View Full Version : more subfloor info
06-22-2009, 07:50 PM
Date: 4/27/2008 12:57 am EDT
We are in the procaess of re-doing our bathroom and are considering avaire tile as a flooring option. We have pulled up 2 layers of lino, and underneath all of that was tile (from back in the 50's) with black tar glue...of course the paper from the back of the tiles is now stuck to the floor. Would we be required to add another sub-floor? I really don't want to because of height difference, or how much of this paper/tar etc. needs to be removed in order to install avaire tile?
06-22-2009, 07:51 PM
Date: 4/27/2008 3:49 pm EDT
Wow, sounds like an interesting archeology project....
If I read the situation correctly, there is a layer of sticky tar/glue exposed. You won't want to install Avaire tile directly on the tar/glue. If the floor is flat enough, you could install a very thin layer (1/8") underlayment that would isolate the tar/glue from the Avaire tile. That won't add much height, but will give you a smooth, flat, clean surface for the Avaire tile.
Three reasons you don't want to place Avaire tile directly on the glue. First, without knowing the composition of the glue, there could be an interaction between the polymer tray and the glue. Second, it may be difficult to properly install the Avaire tile over a sticky substance since the installation method requires the tiles to interlock while flat. Last, since the floor is designed to float, you might hear the tile "sticking" and "unsticking" to the glue below when you walk on it.
Let us know what you end up doing.
Thanks for considering Avaire.
06-22-2009, 07:52 PM
Date: 4/27/2008 4:32 pm EDT
We have scraped most of the glue and paper off, and it is not sticky at all any more, just mainly a very very thin paper. Do you think a sub-floor need to be added?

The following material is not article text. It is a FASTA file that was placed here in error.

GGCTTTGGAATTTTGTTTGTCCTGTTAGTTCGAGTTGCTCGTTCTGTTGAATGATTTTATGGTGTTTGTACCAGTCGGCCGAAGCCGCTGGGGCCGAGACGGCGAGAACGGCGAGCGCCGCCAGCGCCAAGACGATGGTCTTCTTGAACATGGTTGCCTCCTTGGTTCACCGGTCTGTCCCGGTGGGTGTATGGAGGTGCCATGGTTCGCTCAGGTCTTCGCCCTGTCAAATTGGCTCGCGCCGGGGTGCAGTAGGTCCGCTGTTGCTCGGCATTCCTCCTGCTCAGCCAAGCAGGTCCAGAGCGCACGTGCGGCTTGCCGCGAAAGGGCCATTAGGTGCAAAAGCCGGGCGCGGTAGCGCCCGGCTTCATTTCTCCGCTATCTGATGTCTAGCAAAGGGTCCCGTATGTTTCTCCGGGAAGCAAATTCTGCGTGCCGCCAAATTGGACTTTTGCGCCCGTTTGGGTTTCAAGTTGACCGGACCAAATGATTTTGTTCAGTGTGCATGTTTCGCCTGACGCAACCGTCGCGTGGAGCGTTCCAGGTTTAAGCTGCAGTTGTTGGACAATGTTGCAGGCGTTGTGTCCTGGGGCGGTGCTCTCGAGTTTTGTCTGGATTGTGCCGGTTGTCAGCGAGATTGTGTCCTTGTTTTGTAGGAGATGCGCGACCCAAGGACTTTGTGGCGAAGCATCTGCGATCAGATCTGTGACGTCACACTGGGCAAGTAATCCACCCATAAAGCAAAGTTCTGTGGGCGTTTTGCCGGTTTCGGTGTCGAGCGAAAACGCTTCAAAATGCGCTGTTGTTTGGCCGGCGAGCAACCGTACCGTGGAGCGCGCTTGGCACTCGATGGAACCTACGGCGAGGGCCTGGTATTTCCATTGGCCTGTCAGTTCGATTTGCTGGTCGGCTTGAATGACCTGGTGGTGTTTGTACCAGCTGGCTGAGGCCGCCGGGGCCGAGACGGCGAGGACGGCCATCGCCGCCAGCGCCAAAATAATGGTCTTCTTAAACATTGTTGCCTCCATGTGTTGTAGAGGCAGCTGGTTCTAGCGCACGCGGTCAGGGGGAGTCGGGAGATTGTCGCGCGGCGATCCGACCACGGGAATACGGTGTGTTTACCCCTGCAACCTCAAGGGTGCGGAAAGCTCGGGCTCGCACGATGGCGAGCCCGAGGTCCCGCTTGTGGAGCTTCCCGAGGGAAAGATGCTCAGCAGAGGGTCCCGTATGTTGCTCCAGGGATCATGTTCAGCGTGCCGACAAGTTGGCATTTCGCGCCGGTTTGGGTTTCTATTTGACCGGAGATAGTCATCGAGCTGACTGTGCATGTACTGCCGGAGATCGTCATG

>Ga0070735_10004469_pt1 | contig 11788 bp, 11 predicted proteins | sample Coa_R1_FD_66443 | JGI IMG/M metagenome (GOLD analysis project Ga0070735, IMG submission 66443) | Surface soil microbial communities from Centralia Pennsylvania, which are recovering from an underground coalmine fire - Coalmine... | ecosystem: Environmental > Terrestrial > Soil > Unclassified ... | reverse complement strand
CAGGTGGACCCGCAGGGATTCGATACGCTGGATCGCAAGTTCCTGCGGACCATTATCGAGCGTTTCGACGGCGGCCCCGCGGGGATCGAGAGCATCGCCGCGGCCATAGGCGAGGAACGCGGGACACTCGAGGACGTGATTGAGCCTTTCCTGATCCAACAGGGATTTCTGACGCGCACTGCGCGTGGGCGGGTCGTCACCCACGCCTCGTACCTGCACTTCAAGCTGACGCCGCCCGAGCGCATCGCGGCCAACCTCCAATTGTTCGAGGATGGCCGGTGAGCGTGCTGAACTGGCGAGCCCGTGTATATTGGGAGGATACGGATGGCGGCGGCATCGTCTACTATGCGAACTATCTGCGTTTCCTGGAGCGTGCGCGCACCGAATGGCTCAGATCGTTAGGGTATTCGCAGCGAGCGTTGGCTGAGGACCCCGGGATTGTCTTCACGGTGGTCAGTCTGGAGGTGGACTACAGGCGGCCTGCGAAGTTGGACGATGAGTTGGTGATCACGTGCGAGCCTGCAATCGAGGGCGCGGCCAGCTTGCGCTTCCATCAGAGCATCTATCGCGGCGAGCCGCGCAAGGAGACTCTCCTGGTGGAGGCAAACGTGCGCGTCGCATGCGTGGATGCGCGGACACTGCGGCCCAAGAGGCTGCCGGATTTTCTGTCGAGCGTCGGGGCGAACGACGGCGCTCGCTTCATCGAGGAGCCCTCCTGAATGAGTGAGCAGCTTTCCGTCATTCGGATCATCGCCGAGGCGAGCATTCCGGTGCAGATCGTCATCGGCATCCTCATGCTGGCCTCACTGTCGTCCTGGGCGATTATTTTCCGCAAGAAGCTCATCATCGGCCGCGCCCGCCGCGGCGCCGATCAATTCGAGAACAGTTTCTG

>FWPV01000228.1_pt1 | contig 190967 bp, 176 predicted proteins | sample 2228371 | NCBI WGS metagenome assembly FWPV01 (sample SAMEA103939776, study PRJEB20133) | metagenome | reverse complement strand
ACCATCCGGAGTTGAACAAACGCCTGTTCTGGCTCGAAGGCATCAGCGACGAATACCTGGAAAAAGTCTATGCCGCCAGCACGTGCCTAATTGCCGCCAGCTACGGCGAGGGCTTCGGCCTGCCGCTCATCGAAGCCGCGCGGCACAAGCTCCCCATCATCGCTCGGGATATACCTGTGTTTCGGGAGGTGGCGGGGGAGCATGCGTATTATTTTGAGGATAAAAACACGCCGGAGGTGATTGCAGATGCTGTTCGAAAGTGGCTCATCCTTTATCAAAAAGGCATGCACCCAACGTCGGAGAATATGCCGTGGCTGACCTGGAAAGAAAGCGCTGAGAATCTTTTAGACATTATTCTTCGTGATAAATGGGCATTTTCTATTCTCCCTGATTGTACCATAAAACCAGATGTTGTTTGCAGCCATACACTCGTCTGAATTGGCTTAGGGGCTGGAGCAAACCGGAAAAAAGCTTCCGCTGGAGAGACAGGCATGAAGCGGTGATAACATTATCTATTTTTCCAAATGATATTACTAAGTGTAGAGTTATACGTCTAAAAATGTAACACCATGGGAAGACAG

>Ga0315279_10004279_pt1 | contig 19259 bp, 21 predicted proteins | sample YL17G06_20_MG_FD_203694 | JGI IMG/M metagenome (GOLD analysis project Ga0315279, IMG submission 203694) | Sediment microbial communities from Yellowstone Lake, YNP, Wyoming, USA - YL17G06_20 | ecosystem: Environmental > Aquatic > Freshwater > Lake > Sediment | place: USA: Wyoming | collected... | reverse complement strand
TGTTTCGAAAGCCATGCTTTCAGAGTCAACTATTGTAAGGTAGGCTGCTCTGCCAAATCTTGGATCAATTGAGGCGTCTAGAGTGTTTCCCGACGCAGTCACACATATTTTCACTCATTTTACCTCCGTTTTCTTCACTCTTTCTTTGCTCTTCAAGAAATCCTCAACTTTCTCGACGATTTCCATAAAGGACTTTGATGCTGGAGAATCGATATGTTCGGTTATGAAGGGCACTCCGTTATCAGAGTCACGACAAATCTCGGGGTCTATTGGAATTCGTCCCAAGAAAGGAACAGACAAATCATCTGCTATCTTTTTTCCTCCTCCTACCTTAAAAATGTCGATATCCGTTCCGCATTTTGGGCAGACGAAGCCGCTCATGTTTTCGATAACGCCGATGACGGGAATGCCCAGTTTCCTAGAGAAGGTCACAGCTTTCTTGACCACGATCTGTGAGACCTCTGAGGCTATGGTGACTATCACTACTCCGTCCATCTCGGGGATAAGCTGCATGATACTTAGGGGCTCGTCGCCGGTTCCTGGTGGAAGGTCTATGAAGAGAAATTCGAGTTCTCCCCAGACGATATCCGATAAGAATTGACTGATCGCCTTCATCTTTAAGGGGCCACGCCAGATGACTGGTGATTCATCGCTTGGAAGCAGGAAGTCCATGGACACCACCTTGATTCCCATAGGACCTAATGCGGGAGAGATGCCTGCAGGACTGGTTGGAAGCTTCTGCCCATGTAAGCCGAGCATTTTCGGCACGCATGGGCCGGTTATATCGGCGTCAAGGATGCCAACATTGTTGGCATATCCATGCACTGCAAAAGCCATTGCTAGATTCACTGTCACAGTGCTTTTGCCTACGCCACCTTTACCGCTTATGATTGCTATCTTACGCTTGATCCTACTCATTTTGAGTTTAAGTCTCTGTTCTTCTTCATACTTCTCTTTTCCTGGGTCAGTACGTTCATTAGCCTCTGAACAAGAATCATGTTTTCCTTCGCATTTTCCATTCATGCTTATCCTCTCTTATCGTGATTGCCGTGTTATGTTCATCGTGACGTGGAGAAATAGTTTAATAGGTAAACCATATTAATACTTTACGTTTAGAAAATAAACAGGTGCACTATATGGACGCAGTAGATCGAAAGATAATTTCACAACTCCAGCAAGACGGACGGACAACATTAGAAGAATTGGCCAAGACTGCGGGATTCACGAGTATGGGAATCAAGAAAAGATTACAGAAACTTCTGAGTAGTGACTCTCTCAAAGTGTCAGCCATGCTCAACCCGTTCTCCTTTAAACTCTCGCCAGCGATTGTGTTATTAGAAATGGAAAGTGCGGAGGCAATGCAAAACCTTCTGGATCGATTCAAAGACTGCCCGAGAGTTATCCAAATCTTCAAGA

06-22-2009, 07:53 PM
Date: 4/27/2008 5:28 pm EDT
That black sticky adhesive is known as "cutback" used for many years for vinyl floor installations. It shouldn't be a concern in your case and it is impossible to remove all of it. Leave it alone after scraping what you can.
You CAN NOT install a subfloor material over the old tile you found there, that wouldn't be a good idea, no real way to attach it.
If your floor is within the recommended tolerances of any tile floor which is flat within 1/4" in 10 feet your Avaire tile installation should be fine.
Go for it and enjoy your new tile floor.
06-22-2009, 07:54 PM
Date: 4/27/2008 5:47 pm EDT
Thanks for the info.
06-22-2009, 07:55 PM
Date: 4/27/2008 7:21 pm EDT
I think journeyman is correct in saying the cutback (black tar)adhesive should be fine to go over. any home center will carry a cement based patching compound that could be used to skim over the old adhesive to encapulate it if needed.
The big thing were not addressing it old resilient flooring with cutback from the fifties most likely contains asbestoes and care should be taken when any removal is performed.codes vary by location, but most will allow homeowners to perform the work themselves without penalties.your local health and human service office should be able to give you advise on how to handle the removal or if its appropriate to have a professional to the work.
Avaire tile is a perfect product to go over old asbestoes products, and it will last for many many years. so protect your health and saftey so you can enjoy your new floor for many many years.
06-22-2009, 07:55 PM
Date: 4/28/2008 9:47 pm EDT
I intentionally didn't mention the possibility of the asbestos presence in the old adhesive but now that it has been brought up I'll also mention that asbestos in that particular product isn't usually a concern. It is only when asbestos becomes air-born that health issues could result and even then adverse situations would be arguable.
Those products should not be sanded or vacuumed without a HEPA filter and in most states where property owners are allowed to remove their own asbestos flooring products it is recommended that the floor be kept wet during scraping and the residue be deposited in plastic trash bags and closed tightly before going into the trash.
06-22-2009, 07:56 PM
Author: leslie fasteen
Date: 5/18/2008 11:27 am EDT
can you install over ceramic tile.
What do you use to cut?
06-22-2009, 07:57 PM
Date: 5/18/2008 5:43 pm EDT
Ideally, you'd want to remove the old tile before installing Avaire tile. However, we've seen some installations of Avaire tile directly over existing ceramic tile. You'd want to ensure there weren't any loose tiles, or high edges that would serve as a "lever point". The key is you need a flat and stable surface for a successful Avaire tile installation.
If you try it, please send us pictures "before", "during" and "after" the installtion to firstname.lastname@example.org.
Thank you for considering Avaire tile!
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